Bachelor of Arts in Criminology
Criminology is the study of crime and criminal behavior. Because crime is a core societal issue, criminologists examine society’s response to crime and the role of the state in crime prevention and enforcement. It is not always easy to understand why people commit crimes, what an appropriate punishment may be or how laws impact the prevention of crime. Criminologists study all of these issues and more. Criminology is an interdisciplinary degree that borrows from the disciplines of sociology, law, political science, history and psychology, among others.
Careers in Criminology
Police officers and federal agents, corrections and probation officers, crime data analyst investigators and victim advocates — these are among the varied career paths that can be pursued with a Bachelor of Arts in Criminology degree. Local, state and federal justice agencies hire people with degrees in criminology. As with any professional field, a graduate degree can lead to even higher-level careers in law enforcement, corrections, courts and human services.
The University’s Career Center is an important resource for students pursuing their career. Licensed counselors are available to provide strategies for mastering job interviews, writing professional cover letters and resumes and help students connect with campus recruiters.
Criminology at UT Dallas
The mission of the criminology program at UT Dallas is to examine the causes and consequences of crime and crime control policies by providing a program of study involving a variety of perspectives, approaches and social science disciplines. Faculty members are dedicated teachers and scholars who have published their work in the most prestigious journals in the field. They are committed to expanding the knowledge of the discipline and preparing students to be leaders in influencing society’s response to crime.
Students must complete 120 hours to graduate: 42 hours from the University’s core curriculum and 42 specific hours in the major, including courses in criminological theory, criminal justice, theories of justice, comparative justice systems, research methods (including a senior research seminar) and statistics. In addition, students must also take elective hours.
Criminology at UT Dallas is also offered as a minor and requires 18 credit hours.
The Fast Track program enables exceptionally gifted UT Dallas students to include master’s level courses in their undergraduate degree plans. Students who meet the requirements for admission to graduate school and the minimum GPA requirement for their major can take up to 15 hours of graduate level coursework that can apply toward their undergraduate and graduate level coursework. To take graduate courses in the Fast Track program upper-division undergraduates must have completed 90 semester credit hours and petition their associate dean for permission to take graduate courses.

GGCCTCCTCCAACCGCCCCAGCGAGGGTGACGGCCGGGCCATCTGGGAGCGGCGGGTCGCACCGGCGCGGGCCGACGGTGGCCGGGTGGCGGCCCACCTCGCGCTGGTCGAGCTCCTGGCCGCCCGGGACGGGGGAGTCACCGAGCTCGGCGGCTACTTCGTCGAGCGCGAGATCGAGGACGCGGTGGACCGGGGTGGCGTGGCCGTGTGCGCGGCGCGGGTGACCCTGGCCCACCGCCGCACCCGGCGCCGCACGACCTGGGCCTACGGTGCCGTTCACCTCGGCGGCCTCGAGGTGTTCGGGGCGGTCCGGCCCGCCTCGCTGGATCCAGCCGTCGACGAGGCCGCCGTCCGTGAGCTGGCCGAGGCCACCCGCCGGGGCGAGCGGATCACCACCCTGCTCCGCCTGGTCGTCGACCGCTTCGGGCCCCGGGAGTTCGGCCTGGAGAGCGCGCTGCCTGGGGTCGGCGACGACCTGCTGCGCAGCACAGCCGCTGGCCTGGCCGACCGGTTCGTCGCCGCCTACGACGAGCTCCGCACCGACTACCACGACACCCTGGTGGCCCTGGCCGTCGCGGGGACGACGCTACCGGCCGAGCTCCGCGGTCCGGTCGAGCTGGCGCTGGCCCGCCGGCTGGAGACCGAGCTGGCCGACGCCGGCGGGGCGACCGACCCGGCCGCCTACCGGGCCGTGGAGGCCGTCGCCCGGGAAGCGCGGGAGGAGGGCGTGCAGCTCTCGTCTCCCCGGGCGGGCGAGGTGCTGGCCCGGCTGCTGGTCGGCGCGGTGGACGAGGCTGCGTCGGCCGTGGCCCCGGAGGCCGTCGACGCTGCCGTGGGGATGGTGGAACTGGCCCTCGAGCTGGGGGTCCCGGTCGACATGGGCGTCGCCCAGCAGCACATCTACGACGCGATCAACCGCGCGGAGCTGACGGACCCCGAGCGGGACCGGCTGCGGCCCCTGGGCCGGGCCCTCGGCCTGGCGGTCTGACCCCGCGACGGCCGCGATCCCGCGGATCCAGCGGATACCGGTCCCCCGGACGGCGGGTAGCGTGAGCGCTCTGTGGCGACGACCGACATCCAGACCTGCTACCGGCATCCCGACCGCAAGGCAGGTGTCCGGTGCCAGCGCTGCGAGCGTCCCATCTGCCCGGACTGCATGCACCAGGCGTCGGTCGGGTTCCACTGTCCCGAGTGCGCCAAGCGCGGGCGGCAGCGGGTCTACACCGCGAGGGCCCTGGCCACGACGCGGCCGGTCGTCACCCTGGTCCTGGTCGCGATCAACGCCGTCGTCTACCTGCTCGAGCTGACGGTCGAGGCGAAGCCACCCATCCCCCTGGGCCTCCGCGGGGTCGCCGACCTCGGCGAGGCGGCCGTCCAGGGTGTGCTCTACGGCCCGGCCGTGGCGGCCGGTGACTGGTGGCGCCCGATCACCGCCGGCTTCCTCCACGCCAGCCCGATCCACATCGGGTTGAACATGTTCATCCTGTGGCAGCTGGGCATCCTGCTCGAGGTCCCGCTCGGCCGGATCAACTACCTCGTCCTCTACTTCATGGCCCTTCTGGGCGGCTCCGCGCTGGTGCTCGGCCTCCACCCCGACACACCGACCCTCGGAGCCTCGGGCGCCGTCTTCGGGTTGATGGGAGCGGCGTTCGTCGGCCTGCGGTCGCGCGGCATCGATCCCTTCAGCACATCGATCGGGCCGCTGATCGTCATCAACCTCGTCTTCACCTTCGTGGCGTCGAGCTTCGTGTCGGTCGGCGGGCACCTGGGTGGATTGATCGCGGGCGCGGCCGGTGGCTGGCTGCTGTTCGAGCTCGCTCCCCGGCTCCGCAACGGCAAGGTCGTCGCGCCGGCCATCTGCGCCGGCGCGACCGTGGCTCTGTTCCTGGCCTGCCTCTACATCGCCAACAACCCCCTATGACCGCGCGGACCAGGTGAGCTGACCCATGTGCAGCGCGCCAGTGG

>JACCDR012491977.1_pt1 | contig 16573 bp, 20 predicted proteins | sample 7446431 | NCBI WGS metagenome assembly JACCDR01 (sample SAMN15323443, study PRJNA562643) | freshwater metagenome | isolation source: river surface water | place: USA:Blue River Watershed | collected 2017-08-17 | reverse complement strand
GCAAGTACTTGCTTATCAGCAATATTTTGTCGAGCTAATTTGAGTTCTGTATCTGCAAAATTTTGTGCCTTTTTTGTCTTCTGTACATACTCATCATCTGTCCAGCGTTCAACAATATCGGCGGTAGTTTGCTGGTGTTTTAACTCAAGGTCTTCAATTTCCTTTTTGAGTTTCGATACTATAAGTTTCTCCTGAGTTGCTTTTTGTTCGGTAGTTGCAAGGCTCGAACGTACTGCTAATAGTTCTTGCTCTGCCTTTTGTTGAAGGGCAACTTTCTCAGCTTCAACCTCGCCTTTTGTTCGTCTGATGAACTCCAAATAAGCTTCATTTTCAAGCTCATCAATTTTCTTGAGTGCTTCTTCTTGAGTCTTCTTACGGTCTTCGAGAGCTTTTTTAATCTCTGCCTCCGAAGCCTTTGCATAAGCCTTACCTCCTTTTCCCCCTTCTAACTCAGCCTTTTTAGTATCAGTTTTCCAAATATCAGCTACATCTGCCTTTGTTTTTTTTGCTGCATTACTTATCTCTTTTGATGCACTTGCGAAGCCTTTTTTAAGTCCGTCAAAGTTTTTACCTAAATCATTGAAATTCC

About the School of Economic, Political and Policy Sciences
Every new generation inherits a world more complex than that of its predecessors, which prompts a need for new thinking about public policies that impact people’s daily lives. In the School of Economic, Political and Policy Sciences (EPPS), we examine the implications of innovation and change for individuals and communities. The social sciences are where the world turns to for answers to the important issues of today and the future such as education and health policy, financial crises, globalization, policing, political polarization, public management, terrorism, and the application of geographical information sciences to study social, economic and environmental issues.
As an undergraduate in EPPS, you will have the opportunity to work with professors who are probing issues that will affect your future. You will develop the vital skills you need to thrive in a rapidly evolving, highly competitive job market. EPPS will prepare you for careers in government, non-profits and the private sector that enable you to make a real difference in the world of today and tomorrow. EPPS is at the forefront of leadership, ethics and innovation in the public and nonprofit sectors. Our students and faculty look forward to new opportunities to study and address the complex and evolving issues of the future. Research informs much of the instruction. The school has four centers of excellence:
- Center for Global Collective Action
- Texas Schools Project
- Institute for Urban Policy Research
- The Negotiations Center
Master of Arts: Political science
Master of Public Affairs: Public affairs
Master of Public Policy: Public policy
EPPS offers the following 15-hour graduate certificates, which generally can be completed in one year of part-time evening classes:
- Economic and Demographic Data Analysis: focusing on the understanding and application of quantitative analysis of demographic and economic data.
- Geographic Information Systems (GIS): focusing on the application of GIS in government, private sector and scientific areas.
- Geospatial Intelligence: focusing on the application of geospatial ideas and techniques to national security and other intelligence activity.
- Local Government Management: designed to broaden knowledge of important issues and approaches employed by professional local public administrators.
- Nonprofit Management: designed to provide an overview of the nature and context of nonprofit organizations and develop competencies needed by nonprofit managers.
- Program Evaluation: designed to provide students the opportunity to gain competencies in the design and implementation of program evaluations in fields such as education, health care, human services, criminal justice and economic development.
- Remote Sensing: focusing on remote sensing and digital image processing.